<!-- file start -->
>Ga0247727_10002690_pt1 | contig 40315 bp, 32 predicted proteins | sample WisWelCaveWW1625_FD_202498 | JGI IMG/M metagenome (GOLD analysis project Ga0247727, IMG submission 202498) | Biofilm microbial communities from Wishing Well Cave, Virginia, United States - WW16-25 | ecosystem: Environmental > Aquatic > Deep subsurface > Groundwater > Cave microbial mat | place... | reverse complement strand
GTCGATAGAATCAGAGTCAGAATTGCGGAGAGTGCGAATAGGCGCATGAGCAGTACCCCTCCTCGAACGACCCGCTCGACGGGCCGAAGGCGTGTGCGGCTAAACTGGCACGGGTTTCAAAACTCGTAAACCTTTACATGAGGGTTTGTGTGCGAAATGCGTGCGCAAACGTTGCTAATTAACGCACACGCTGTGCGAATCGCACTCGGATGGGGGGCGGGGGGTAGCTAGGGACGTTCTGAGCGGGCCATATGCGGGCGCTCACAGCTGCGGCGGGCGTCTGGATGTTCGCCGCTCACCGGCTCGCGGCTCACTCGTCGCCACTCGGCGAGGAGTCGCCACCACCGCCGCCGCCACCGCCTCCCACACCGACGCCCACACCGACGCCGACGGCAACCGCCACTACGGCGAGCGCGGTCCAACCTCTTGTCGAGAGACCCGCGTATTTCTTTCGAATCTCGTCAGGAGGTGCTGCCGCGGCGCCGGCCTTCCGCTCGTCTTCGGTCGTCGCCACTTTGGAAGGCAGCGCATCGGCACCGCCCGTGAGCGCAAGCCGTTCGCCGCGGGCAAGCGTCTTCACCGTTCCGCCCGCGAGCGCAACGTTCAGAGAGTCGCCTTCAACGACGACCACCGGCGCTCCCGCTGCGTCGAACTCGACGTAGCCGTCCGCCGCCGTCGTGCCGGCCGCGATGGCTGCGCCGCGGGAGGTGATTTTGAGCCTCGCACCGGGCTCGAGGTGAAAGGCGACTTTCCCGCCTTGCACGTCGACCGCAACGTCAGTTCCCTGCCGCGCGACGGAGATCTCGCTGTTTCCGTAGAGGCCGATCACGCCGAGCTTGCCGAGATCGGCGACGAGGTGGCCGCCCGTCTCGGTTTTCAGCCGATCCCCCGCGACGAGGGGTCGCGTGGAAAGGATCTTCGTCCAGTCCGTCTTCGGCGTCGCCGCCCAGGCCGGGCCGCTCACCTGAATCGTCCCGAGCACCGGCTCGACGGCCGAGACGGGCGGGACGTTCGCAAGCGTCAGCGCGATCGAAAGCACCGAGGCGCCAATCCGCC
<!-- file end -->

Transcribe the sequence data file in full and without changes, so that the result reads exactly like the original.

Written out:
>Ga0247727_10002690_pt1 | contig 40315 bp, 32 predicted proteins | sample WisWelCaveWW1625_FD_202498 | JGI IMG/M metagenome (GOLD analysis project Ga0247727, IMG submission 202498) | Biofilm microbial communities from Wishing Well Cave, Virginia, United States - WW16-25 | ecosystem: Environmental > Aquatic > Deep subsurface > Groundwater > Cave microbial mat | place... | reverse complement strand
GTCGATAGAATCAGAGTCAGAATTGCGGAGAGTGCGAATAGGCGCATGAGCAGTACCCCTCCTCGAACGACCCGCTCGACGGGCCGAAGGCGTGTGCGGCTAAACTGGCACGGGTTTCAAAACTCGTAAACCTTTACATGAGGGTTTGTGTGCGAAATGCGTGCGCAAACGTTGCTAATTAACGCACACGCTGTGCGAATCGCACTCGGATGGGGGGCGGGGGGTAGCTAGGGACGTTCTGAGCGGGCCATATGCGGGCGCTCACAGCTGCGGCGGGCGTCTGGATGTTCGCCGCTCACCGGCTCGCGGCTCACTCGTCGCCACTCGGCGAGGAGTCGCCACCACCGCCGCCGCCACCGCCTCCCACACCGACGCCCACACCGACGCCGACGGCAACCGCCACTACGGCGAGCGCGGTCCAACCTCTTGTCGAGAGACCCGCGTATTTCTTTCGAATCTCGTCAGGAGGTGCTGCCGCGGCGCCGGCCTTCCGCTCGTCTTCGGTCGTCGCCACTTTGGAAGGCAGCGCATCGGCACCGCCCGTGAGCGCAAGCCGTTCGCCGCGGGCAAGCGTCTTCACCGTTCCGCCCGCGAGCGCAACGTTCAGAGAGTCGCCTTCAACGACGACCACCGGCGCTCCCGCTGCGTCGAACTCGACGTAGCCGTCCGCCGCCGTCGTGCCGGCCGCGATGGCTGCGCCGCGGGAGGTGATTTTGAGCCTCGCACCGGGCTCGAGGTGAAAGGCGACTTTCCCGCCTTGCACGTCGACCGCAACGTCAGTTCCCTGCCGCGCGACGGAGATCTCGCTGTTTCCGTAGAGGCCGATCACGCCGAGCTTGCCGAGATCGGCGACGAGGTGGCCGCCCGTCTCGGTTTTCAGCCGATCCCCCGCGACGAGGGGTCGCGTGGAAAGGATCTTCGTCCAGTCCGTCTTCGGCGTCGCCGCCCAGGCCGGGCCGCTCACCTGAATCGTCCCGAGCACCGGCTCGACGGCCGAGACGGGCGGGACGTTCGCAAGCGTCAGCGCGATCGAAAGCACCGAGGCGCCAATCCGCC